The Environmental Protection Agency has issued a new rule requiring U.S. chemical plants to cut by 88 percent the amount of toxic substances they emit into the air.
If companies comply fully, the overall reduction in toxic emissions nationwide should exceed 506,000 tons a year, EPA officials said Tuesday. As a byproduct, the regulations will reduce the amount of volatile organic compounds _ which include the unburned auto fuels and evaporated solvents that are the main source of urban smog _ by a million tons a year.
"This is the equivalent of taking 38-million cars off the road _ about one-fourth of all cars in America," agency administrator Carol Browner said.
The new regulation, called the Chemical Manufacturing Rule, is one of the most important of a wide range of new regulations required by the 1990 Clean Air Act. Implementation of the rule was delayed, and environmental groups filed suit to force compliance.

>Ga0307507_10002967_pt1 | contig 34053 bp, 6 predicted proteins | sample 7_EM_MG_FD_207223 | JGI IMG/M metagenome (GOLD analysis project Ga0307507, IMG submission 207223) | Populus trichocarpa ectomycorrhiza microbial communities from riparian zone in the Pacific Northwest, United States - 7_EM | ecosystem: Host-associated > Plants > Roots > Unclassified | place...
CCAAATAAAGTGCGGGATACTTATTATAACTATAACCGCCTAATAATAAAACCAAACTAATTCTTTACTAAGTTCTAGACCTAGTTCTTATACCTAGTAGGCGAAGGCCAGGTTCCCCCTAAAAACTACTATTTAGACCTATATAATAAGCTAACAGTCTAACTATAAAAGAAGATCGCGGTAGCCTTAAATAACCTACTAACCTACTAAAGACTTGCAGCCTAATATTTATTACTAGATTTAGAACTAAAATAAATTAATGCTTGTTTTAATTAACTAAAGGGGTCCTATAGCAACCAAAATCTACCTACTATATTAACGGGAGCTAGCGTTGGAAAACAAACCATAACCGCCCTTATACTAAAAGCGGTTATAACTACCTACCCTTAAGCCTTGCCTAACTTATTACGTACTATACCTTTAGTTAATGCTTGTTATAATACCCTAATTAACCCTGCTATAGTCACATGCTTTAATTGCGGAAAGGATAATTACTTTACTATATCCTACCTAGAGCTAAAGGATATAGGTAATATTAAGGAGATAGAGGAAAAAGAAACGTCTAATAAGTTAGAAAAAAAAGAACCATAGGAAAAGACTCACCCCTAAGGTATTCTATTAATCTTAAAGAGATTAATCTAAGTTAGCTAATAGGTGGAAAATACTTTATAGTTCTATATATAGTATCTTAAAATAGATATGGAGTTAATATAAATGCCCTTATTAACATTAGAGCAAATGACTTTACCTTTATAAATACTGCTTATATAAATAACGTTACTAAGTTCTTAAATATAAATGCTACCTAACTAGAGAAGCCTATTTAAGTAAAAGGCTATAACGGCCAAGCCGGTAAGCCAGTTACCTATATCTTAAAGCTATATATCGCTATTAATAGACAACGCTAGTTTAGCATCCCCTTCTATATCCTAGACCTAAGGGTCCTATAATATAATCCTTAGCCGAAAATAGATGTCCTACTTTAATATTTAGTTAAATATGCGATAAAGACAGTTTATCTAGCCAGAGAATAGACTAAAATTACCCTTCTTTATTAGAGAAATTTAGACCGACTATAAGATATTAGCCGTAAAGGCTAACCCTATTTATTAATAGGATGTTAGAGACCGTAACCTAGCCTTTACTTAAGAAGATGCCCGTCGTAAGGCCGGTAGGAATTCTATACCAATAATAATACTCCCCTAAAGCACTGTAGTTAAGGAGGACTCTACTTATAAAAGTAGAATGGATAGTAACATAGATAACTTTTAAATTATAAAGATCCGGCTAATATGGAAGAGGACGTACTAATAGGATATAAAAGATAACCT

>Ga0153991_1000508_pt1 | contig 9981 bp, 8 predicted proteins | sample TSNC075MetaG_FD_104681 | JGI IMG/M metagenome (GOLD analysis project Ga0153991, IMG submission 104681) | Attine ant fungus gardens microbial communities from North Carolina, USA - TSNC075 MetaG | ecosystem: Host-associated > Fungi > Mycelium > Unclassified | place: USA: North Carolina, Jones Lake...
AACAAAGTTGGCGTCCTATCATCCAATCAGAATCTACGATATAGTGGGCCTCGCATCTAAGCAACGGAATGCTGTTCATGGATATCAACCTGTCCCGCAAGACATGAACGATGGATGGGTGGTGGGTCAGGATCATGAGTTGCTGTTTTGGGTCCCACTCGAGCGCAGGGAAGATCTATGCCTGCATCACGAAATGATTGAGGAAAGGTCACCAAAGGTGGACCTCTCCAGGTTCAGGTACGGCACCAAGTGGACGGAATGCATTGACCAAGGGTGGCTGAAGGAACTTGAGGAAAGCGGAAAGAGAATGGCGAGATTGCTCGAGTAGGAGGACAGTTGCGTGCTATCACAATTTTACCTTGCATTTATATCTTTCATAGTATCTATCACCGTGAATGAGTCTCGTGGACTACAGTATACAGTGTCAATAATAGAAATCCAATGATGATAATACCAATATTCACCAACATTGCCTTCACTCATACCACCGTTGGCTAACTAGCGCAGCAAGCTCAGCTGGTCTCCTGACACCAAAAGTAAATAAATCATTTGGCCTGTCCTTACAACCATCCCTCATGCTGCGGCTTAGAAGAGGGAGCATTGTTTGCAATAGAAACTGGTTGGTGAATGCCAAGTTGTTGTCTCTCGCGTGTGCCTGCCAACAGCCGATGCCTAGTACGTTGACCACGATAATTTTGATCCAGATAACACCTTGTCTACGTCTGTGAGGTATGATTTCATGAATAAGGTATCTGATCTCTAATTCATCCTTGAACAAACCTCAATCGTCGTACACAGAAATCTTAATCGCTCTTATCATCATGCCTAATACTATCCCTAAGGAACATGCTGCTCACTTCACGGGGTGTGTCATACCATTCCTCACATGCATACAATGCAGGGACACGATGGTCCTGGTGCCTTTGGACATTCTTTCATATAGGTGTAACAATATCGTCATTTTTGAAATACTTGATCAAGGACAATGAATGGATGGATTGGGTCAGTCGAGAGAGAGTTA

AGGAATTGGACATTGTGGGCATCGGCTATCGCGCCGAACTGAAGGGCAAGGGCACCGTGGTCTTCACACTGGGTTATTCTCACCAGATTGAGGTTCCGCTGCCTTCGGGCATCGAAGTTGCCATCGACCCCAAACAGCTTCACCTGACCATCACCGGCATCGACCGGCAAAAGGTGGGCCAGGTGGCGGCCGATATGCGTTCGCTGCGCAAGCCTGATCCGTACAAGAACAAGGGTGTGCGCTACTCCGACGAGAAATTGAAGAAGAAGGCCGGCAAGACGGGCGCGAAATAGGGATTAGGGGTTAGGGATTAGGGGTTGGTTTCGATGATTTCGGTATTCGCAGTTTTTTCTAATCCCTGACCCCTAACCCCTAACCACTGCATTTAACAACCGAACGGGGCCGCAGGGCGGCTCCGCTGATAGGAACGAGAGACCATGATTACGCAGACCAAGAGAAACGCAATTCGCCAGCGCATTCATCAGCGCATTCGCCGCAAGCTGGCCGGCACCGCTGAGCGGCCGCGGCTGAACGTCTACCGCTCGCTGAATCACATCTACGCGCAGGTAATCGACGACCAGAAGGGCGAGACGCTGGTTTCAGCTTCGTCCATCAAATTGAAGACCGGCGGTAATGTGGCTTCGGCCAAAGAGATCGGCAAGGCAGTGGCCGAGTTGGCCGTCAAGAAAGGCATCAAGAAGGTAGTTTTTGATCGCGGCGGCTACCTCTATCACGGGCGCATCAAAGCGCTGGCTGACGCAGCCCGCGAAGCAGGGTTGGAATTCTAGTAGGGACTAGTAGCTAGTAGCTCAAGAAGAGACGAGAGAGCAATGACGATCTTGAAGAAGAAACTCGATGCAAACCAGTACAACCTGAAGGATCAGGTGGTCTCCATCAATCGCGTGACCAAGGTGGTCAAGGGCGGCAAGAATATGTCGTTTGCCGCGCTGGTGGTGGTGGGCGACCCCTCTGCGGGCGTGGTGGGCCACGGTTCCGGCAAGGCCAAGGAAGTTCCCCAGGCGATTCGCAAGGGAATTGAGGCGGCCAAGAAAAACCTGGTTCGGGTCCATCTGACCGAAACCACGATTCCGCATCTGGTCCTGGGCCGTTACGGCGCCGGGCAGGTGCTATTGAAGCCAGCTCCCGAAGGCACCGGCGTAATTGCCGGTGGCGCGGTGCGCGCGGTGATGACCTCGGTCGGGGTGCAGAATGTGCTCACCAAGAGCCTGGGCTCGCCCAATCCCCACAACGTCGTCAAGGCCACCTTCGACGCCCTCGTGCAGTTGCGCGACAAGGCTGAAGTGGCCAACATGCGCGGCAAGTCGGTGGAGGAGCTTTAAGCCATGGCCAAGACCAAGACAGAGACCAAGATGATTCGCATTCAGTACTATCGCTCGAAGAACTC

The new regulation, announced in time to meet a court-ordered deadline, gives existing plants three years to achieve the emissions levels of the cleanest one-eighth of U.S. plants. New facilities will have to comply immediately.
The rule could lead to dramatic improvements in air-quality standards, particularly in Texas, Louisiana and New Jersey, where chemical plants are heavily concentrated. In Baton Rouge, La., for example, home to dozens of chemical and petrochemical manufacturers, more than 200 pounds of toxic chemicals per person are emitted annually, according to EPA records. The area has one of the highest cancer-mortality rates.
Clean Air Act amendments passed by Congress mandated the EPA to regulate emissions of 189 toxic air pollutants by the turn of the century, including formaldehyde, benzene and chloroform. Tuesday's action, which covers 112 pollutants, is the agency's first step in fulfilling that mandate.